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VANCOUVER, British Columbia (AP) — Foreign nationals buying Vancouver real estate will pay an additional property transfer tax of 15 percent under legislation proposed by the British Columbia government.

Finance Minister Mike de Jong said Monday the tax is aimed at addressing high real estate prices and low vacancy rates.

Premier Christy Clark said the change would make regional home ownership more accessible to British Columbians.

The Vancouver region is bounded on one side by mountains, the Pacific Ocean on the other. That leaves little room for real estate to grow – except in price.

The government said the additional tax would apply to foreign buyers registering the purchase of residential homes in Metro Vancouver.

De Jong said the additional tax on a $2-million home (US$1.5 million) would amount to $300,000 Canadian (US $227,000).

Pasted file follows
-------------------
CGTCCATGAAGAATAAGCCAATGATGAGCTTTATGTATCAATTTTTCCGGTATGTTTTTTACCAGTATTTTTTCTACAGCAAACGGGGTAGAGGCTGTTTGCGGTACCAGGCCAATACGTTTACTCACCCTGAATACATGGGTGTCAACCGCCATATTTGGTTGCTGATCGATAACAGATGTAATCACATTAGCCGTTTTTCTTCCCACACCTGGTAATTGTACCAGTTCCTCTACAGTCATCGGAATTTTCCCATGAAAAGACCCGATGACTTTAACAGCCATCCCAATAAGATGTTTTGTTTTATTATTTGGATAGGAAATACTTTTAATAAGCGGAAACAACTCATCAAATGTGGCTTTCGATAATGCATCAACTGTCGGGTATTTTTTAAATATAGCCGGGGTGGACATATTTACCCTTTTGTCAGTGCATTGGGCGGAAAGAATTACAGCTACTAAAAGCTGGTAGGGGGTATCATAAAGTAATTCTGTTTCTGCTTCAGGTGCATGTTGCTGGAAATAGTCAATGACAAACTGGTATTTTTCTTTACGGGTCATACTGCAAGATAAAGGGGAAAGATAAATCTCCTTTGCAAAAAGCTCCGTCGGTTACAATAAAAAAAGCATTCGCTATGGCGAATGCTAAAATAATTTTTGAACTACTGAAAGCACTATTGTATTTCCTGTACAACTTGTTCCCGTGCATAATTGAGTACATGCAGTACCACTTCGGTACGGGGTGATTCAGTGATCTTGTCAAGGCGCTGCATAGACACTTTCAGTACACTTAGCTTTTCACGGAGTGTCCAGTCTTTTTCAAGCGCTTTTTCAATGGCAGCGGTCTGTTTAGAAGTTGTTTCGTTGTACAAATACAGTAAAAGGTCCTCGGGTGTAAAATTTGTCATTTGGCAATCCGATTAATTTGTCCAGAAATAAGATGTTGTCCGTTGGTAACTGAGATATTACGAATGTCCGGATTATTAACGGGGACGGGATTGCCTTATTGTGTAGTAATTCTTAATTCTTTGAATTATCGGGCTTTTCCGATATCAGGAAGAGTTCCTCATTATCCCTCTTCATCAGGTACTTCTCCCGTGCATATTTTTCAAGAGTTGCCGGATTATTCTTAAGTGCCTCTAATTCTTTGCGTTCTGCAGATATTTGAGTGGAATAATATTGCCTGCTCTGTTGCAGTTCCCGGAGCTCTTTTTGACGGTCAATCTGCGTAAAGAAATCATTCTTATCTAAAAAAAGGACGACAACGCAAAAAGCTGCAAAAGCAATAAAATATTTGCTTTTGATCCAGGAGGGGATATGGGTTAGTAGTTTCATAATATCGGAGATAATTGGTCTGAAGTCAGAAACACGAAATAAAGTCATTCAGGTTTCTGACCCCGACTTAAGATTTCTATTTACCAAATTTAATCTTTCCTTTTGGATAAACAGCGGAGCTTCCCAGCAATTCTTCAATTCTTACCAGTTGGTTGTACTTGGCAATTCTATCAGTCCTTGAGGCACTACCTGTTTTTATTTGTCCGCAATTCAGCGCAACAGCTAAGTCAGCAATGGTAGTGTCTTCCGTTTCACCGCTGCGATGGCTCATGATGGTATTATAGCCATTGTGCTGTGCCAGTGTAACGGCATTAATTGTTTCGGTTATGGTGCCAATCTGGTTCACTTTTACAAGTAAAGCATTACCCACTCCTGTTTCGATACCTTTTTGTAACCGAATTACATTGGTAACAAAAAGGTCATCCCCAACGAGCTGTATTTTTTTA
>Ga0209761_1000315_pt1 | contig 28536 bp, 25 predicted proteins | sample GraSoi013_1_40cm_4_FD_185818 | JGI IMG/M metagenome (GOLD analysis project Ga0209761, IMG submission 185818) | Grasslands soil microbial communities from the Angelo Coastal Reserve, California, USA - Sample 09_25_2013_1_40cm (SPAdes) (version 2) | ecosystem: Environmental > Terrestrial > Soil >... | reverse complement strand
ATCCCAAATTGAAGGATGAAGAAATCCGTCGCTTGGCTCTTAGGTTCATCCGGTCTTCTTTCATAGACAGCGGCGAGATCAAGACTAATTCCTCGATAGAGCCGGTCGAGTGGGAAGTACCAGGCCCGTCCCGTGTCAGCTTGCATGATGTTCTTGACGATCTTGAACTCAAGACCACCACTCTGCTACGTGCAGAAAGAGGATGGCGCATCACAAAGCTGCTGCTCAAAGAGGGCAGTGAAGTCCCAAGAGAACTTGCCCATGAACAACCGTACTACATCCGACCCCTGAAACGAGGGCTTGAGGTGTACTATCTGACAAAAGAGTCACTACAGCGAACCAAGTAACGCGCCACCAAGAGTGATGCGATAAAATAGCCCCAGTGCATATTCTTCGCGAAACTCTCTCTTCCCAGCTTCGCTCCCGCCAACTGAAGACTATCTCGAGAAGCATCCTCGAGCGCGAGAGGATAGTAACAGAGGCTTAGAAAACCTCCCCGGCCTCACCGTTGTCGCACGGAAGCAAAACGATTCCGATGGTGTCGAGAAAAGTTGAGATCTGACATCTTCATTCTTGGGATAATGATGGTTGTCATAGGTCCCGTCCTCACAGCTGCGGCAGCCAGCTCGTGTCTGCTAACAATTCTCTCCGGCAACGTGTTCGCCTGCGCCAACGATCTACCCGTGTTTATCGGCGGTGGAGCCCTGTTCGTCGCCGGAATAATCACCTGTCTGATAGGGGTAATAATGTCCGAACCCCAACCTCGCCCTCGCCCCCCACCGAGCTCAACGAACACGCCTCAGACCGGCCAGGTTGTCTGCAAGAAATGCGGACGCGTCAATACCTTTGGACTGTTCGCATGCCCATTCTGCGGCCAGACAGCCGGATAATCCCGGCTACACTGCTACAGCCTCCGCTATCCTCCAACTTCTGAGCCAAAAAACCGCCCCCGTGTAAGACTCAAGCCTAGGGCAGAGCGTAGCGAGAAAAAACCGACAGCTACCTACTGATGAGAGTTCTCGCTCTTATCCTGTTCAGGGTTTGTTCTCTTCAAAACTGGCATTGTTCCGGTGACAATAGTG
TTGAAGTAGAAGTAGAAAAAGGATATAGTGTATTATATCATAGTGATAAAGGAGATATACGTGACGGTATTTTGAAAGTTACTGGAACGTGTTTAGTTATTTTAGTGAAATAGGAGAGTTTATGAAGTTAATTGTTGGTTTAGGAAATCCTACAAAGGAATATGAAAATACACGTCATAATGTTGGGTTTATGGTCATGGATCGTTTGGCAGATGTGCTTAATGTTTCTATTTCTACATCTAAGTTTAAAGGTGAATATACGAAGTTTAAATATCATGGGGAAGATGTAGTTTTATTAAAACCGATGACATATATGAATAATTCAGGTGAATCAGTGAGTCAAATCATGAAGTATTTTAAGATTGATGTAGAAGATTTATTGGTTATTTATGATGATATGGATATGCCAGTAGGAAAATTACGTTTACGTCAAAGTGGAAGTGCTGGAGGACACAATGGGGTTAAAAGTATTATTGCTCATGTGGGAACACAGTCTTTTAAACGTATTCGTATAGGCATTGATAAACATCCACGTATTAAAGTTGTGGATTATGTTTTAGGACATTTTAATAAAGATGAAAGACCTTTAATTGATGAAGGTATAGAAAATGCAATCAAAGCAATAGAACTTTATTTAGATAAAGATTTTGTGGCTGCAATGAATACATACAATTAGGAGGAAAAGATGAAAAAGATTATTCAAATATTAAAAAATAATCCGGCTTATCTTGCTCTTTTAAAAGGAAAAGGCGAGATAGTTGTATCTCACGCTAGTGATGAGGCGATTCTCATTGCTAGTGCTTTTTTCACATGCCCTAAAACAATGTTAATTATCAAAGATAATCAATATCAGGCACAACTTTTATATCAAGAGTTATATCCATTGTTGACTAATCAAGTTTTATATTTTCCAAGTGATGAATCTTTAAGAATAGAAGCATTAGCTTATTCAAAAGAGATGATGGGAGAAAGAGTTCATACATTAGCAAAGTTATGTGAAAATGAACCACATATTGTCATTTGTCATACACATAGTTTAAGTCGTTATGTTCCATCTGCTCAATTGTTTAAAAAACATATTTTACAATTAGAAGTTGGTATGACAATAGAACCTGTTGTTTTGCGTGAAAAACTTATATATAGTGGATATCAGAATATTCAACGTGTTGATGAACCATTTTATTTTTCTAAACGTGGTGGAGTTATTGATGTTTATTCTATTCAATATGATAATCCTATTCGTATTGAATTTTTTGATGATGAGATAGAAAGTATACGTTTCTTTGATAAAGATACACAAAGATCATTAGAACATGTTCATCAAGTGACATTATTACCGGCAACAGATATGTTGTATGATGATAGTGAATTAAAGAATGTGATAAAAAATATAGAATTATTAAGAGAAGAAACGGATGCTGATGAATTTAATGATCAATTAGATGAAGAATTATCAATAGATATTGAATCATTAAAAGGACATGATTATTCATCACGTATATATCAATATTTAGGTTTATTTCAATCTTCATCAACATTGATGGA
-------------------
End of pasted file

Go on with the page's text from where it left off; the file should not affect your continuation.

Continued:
Vancouver Mayor Gregor Robertson said he’s been calling on the province for over a year to take bold action.

“People who use housing solely as a means to make money – rather than living and working in Vancouver – should be taxed as such,” Robertson said in a statement.

Housing data indicates foreign nationals spent more than $1 billion on British Columbia property between June 10 and July 14.

De Jong previously said a tax would send the wrong message to Asia-Pacific investors.

But Vancouver’s housing market has been the hottest in the country for the past few years.

Asian investment in the market picked up prior to the UK handover of Hong Kong to China but has heated up again recently.

The debate over who has been driving housing prices has been rife with accusations of racism against Chinese buyers.

University of British Columbia real estate economist Tom Davidoff said the change will make it harder to buy homes for U.S. citizens going to Canada on work permits.

He said people would have to wait to be permanent residents to avoid the tax.

“That’s a major problem,” he said.

Davidoff said the change was “meaningful” in tackling Asian money flooding Vancouver real estate, but Vancouver investments may still remain attractive.